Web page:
So the land market remains still very competitive, particularly in markets that we're targeting, the core markets where they tend to be supply constrained. I would say that I’m not seeing builder activity slow at all. We are seeing, generally speaking, a flattening of pricing in the last quarter or two. But on a year-over-year basis, prices are up anywhere from 10% to 20% I would say and again these are kind of general numbers. And sellers are still remaining patient. They are willing to wait deeper and longer into the spring selling season to see what happens. As I mentioned, there has been some mixed data results and the market is softening, clearly, when there is temporary weaker period of demand. So we are not seeing sellers panic at all. We are not seeing a ton of builders dropping their deals. They are negotiating in closing. So, I think that’s probably the context I would give you and then, Jeff, the second half of that running through the P&L.

Jeff McCall

Yeah. From a finished lot perspective, it’s been relatively consistent. The past quarter was 25.6% of our revenue. And our backlog, it’s up higher at 27%. But we would expect it to be up higher in a higher ASP. So if the higher ASPs, your land allocation, it generally goes little bit higher. I think it all falls down to gross margin. Our gross margin backlog has been pretty consistent at 26.2.

Jason Marcus - J.P. Morgan

Great. And then next question about cycle times and labor availability. What are you seeing across your markets, and maybe have there been any changes that you want to comment on?

Jeff McCall

It’s still -- it's always a challenge. I mean, it’s market specific and trade specific and we are seeing a lit bit more stress on some of the framing cruise than we have in the past. But overall we are trying to manage that. The challenges often come more so with the municipalities than just the trades on their own. But it happens every time in an up cycle and we are managing through it.

Scott Stowell

We are seeing some trade capacity coming back to the market and markets that have slowed down and where the subcontracting basis build up their business. So there was a little window perhaps for us to take advantage of some pricing leverage that we might have, but that's probably just roughly half of our markets, otherwise the labor side of market still is fairly constrained. Randy, you are there?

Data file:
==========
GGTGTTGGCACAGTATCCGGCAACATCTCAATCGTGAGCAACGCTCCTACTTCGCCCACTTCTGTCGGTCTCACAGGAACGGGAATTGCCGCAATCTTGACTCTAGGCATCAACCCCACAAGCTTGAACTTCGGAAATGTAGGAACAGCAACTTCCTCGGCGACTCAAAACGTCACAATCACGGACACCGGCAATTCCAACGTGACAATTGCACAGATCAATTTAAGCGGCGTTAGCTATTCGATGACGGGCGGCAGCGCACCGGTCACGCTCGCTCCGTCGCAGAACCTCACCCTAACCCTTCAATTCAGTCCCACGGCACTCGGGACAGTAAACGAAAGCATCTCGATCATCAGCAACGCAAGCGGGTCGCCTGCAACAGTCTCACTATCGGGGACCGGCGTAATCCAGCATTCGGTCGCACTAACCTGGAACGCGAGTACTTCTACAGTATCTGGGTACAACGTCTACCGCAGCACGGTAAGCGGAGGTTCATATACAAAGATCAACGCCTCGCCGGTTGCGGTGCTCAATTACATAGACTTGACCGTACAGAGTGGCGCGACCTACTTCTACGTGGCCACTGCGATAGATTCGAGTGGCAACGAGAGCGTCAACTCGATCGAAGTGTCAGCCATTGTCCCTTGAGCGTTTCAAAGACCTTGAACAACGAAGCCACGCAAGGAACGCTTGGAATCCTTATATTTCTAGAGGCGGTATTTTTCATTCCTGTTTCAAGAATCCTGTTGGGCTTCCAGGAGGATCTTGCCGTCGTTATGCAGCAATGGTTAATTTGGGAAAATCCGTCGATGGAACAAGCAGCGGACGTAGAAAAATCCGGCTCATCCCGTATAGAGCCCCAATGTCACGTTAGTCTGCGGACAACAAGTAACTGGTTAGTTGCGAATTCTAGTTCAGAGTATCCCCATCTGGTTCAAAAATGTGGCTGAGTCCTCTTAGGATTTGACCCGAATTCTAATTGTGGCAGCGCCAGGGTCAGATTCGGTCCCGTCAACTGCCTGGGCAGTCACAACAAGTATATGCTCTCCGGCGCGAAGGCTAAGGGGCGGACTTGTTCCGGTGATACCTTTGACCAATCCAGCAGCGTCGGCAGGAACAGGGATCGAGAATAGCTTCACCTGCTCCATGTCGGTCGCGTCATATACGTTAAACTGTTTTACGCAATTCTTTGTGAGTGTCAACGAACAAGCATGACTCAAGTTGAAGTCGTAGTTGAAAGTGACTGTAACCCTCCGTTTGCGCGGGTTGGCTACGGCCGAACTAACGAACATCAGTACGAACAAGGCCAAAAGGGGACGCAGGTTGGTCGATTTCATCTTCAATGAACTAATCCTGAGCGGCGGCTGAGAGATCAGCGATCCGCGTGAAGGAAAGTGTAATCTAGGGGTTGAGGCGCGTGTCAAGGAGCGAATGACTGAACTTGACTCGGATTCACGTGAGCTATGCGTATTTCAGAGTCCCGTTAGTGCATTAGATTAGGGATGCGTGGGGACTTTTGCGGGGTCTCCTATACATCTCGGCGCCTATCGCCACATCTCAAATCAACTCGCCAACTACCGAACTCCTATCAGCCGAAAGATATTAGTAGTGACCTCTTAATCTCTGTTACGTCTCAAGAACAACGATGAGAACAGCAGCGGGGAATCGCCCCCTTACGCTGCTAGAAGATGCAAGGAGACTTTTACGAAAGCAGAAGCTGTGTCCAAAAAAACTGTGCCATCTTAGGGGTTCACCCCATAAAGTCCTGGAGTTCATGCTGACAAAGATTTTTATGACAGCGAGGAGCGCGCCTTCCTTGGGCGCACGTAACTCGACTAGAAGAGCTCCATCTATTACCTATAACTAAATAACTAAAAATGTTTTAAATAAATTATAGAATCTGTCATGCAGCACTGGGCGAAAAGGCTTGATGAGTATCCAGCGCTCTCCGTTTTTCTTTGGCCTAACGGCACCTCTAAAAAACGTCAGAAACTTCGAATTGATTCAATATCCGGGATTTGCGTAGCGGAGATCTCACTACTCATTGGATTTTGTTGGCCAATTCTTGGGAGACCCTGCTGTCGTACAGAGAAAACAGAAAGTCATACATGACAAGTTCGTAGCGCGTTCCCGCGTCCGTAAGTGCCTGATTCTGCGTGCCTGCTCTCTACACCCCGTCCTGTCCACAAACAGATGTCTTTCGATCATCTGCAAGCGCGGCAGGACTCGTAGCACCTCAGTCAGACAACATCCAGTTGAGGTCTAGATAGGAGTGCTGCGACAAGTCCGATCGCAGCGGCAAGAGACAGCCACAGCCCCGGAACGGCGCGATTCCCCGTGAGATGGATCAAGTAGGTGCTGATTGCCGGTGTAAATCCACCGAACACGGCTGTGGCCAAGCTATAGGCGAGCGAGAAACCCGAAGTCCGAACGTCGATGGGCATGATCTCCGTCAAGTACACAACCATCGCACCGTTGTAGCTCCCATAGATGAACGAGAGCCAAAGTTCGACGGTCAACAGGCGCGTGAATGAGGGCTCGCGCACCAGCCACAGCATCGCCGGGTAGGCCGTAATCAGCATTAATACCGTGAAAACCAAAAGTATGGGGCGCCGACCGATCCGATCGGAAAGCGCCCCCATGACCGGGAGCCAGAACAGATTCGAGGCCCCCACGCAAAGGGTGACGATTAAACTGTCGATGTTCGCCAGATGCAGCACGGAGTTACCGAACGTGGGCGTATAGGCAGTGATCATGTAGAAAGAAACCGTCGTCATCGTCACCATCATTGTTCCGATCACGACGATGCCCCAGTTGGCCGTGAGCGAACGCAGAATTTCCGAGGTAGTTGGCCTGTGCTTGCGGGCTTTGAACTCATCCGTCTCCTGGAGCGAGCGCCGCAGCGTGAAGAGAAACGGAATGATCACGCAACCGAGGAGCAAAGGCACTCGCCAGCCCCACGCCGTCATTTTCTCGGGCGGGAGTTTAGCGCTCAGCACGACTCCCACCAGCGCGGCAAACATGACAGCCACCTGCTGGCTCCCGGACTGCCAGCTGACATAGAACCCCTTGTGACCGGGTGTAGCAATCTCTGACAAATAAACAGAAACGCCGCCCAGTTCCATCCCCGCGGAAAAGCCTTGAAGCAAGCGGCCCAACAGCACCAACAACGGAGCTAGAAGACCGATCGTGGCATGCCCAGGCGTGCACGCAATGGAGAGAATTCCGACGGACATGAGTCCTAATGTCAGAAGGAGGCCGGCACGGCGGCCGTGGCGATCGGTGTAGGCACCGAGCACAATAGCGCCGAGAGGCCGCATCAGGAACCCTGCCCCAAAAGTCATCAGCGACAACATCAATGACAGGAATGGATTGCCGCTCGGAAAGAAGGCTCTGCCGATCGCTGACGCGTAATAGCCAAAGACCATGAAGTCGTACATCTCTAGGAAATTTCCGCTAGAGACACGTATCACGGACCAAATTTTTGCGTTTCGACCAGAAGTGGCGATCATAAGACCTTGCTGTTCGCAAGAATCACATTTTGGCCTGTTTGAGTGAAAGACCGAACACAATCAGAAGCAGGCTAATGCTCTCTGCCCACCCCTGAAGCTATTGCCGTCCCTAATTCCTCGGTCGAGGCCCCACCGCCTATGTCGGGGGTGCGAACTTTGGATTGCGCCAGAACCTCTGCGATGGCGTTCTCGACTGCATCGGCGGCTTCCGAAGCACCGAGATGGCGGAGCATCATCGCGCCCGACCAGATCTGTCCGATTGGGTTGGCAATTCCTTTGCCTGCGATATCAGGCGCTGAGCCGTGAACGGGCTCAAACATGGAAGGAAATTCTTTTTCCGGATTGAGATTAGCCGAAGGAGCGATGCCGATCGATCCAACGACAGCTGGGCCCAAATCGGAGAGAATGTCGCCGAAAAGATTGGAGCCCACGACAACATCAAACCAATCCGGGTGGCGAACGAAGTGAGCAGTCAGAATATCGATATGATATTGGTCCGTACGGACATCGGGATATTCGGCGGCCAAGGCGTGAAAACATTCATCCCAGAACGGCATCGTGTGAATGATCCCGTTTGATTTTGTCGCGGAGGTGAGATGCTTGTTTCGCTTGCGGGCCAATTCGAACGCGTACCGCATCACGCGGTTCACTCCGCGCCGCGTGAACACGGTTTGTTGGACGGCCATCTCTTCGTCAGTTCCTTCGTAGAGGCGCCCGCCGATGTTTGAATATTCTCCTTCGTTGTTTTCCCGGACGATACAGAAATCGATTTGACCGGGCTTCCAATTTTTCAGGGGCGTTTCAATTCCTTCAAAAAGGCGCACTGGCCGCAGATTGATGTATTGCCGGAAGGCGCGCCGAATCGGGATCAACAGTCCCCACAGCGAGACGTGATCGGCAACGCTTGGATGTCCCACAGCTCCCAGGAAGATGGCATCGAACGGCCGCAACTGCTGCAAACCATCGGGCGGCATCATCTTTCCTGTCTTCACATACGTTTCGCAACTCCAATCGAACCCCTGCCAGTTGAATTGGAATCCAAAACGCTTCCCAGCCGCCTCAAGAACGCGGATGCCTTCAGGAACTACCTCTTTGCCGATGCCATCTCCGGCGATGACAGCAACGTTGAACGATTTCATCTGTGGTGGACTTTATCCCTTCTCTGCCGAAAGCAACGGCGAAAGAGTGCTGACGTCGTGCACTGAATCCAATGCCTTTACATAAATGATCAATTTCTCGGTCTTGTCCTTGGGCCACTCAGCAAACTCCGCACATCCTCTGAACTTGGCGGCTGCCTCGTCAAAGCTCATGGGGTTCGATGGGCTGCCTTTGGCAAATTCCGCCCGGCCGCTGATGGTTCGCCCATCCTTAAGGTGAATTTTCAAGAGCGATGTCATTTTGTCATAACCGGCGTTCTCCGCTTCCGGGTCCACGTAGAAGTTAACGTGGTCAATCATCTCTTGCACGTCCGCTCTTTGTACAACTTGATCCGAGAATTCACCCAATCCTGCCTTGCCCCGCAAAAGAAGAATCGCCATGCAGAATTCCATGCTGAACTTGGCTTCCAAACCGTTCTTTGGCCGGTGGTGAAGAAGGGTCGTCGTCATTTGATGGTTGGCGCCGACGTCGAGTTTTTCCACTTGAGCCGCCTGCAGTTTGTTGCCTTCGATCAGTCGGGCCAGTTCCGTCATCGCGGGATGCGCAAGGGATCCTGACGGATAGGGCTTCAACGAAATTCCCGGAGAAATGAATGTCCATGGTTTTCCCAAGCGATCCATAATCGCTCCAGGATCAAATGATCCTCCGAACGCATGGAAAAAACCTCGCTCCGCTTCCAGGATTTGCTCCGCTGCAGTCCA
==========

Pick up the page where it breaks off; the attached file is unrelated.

Operator

Yes. And now we have David Goldberg from UBS. Go ahead, David.

David Goldberg - UBS

Thanks. Good morning and great quarter.

Scott Stowell

Thanks, David.

David Goldberg - UBS

My first question, Scott, was that in the opening remarks, you mentioned about supply being below demand through the cycle and the ability to raise pricing and getting some price increases as we continue and obviously great prices last year. And what I'm trying to get an idea of is, to me price increases really kind of come from two places, or the ability to raise prices. There's the buyer psychology and when they're willing to pay more, and then there is their ability to afford more payments. And as you kind of think about this cycle and your buyer, I want to get an idea how you gauge kind of those two factors. In other words, how do you get an idea where you say look we think we can increase prices, but this is the point where the buyers really can't pay more or won't pay more, other than kind of maybe trial and error, which maybe that's all it is. But then also, how do you get comfortable that we're not getting close to that point given limited wage inflation in the country?

Scott Stowell

Well, as you know, our primary customers are move-up buyers so they generally have more discretionary income and more ability to buy homes and purchase homes. And we are talking to them everyday in our sales offices. So we generally have a pretty good feel for the price ranges that they are targeting within their own ability to pay their loans and afford housing. And so that’s just local knowledge helps and then we have our mortgage company which is looking pre-qualifying buyers and evaluating buyers constantly, so we get pretty good sense on where they are relative to their ability to take on mortgages. We look to maximize pricing based upon all those inputs.

David Goldberg - UBS

Maybe you don't feel that you're hitting any kind of ceiling at this point with your buyers at this point in the cycle, that there's room to grow still?

Scott Stowell